Another occasion, police were prowling around my apartment at 2am, doing as much as they could to look like a burglar, while looking for an actual burglar. So I go to my door gun in hand, see its the police and put the gun down on the floor and open the door. Talk to the officer, inform him that there is a gun on the floor just out of sight so I don’t want him to freak out if he sees it. He looks at it, asks for ID, I tell him I have to go get it as I’m in slippers and underwear, then close the door on him and returned with ID. He was a pain in the ass because he kept trying to come inside and I told him about 5 times to stay outside. He also told be he would have shot me if I answered the door with gun in hand and I shouldn’t store a hand gun by the door. And thus he fully cemented his place in my mind as officer obtuse the fuck head.

  3. AnOregonian : July 7, 2016 at 2:41 pm

    So a thought I had, is I wonder if the problem stems from the cops trying to run two contradictory scripts at the same time. You have the armed suspect script, “Don’t move, or I’ll shoot you!” followed with the contradictory traffic stop script, “Show me your license and registration.”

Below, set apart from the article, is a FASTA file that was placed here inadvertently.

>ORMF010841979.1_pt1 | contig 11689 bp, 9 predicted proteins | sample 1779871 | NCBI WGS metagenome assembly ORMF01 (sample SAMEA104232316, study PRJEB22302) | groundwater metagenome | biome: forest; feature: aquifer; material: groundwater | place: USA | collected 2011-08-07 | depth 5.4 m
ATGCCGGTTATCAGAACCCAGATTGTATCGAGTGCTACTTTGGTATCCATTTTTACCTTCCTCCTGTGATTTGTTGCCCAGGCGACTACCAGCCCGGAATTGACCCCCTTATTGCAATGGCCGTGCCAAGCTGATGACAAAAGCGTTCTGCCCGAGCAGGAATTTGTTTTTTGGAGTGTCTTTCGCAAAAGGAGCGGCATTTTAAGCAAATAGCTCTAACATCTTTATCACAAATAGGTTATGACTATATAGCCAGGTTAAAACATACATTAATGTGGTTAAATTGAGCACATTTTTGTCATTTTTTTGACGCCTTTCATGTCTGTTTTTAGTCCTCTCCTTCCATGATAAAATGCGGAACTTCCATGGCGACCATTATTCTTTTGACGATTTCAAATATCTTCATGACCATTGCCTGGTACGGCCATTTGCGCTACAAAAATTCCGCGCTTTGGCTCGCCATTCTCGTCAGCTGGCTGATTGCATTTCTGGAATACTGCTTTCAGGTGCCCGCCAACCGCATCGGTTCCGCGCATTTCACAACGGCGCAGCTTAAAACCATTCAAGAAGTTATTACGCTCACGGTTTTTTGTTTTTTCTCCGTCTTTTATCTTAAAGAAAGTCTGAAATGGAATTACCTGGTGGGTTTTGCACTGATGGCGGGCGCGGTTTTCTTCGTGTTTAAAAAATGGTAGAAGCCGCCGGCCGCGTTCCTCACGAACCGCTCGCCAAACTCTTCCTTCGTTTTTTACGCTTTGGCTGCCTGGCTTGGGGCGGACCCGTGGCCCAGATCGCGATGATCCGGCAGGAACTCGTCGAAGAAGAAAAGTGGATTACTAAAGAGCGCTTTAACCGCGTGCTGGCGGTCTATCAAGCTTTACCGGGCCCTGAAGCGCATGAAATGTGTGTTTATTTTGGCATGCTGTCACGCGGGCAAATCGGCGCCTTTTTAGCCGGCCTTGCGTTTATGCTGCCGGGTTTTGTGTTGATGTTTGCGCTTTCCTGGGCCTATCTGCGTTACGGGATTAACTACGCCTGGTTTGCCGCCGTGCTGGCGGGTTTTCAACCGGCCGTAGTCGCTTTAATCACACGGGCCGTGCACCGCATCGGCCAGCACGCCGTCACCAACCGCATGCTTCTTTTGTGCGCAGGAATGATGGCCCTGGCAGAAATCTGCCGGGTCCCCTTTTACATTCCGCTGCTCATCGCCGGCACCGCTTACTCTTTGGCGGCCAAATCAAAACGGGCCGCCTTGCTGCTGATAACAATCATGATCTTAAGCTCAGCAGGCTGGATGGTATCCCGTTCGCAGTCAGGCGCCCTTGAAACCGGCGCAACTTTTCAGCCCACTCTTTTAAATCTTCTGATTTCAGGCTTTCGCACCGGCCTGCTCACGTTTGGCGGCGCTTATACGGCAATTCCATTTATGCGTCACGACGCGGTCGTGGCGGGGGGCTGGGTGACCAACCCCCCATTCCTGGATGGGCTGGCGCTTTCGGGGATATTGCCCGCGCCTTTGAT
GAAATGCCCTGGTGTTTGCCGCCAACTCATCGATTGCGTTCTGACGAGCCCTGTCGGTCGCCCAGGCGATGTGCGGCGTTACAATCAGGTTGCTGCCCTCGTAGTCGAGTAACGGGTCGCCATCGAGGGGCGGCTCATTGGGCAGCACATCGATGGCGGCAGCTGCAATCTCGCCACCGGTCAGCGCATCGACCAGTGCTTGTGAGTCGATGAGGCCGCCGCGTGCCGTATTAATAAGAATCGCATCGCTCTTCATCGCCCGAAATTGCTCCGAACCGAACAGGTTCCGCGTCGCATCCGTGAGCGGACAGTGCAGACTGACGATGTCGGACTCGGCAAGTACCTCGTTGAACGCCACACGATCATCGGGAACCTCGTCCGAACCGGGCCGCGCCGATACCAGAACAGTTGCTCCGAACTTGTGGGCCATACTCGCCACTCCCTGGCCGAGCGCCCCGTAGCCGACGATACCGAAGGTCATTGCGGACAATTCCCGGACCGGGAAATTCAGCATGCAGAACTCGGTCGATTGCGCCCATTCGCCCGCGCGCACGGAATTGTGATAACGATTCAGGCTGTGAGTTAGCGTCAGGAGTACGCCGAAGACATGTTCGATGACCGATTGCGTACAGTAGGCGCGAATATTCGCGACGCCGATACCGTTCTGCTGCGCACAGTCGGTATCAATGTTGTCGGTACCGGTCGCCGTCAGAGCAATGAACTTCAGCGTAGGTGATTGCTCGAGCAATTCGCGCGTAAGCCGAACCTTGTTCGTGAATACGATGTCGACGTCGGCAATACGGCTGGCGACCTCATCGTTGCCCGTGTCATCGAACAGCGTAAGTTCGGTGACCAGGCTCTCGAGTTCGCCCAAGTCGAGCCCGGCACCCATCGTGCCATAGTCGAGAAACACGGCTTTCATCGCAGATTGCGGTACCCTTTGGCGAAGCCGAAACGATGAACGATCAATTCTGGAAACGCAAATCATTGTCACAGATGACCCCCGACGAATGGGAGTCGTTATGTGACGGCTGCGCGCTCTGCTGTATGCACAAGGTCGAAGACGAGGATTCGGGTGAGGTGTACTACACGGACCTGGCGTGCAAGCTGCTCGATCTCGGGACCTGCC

There’s no shortage of accounts of this problem, and those of us steeped in the gun culture have used those lessons to create a plan for dealing with it; we immediately comply with the order that doesn’t get us shot, and address with the officer that the two orders are contradictory and ask for further clarification/guidance.

    For those, not steeped in gun culture, I can’t fault them for trying to comply with the officer’s most recent order, but unfortunately this is what it leads to.

    • It wouldn’t be an “armed suspect script” in this case, unless demonstrated aggression preceded the event (of which there is no indication). Traffic stop for a broken tail light, cop asks guy if he’s armed, guy says yes, cop asks for his ID, guy reaches for ID, cop thinks “HE’S GOING FOR HIS GUN!” (forgetting he asked him to reach for his wallet), bang bang bang bang.

      Whether this is intentional evil from a bully who grew up and needed a job or gross criminal negligence from a coward who didn’t receive remotely enough training to do a simple job, the legal outcome should be the same. Unfortunately, it likely won’t.

      Of course, I’m in the camp that believes Warren v DC (1981) precludes any societal “need” for police, and I am through giving armed agents of the state — sworn to uphold and enforce hundreds of thousands of unconstitutional laws — any benefit of the doubt.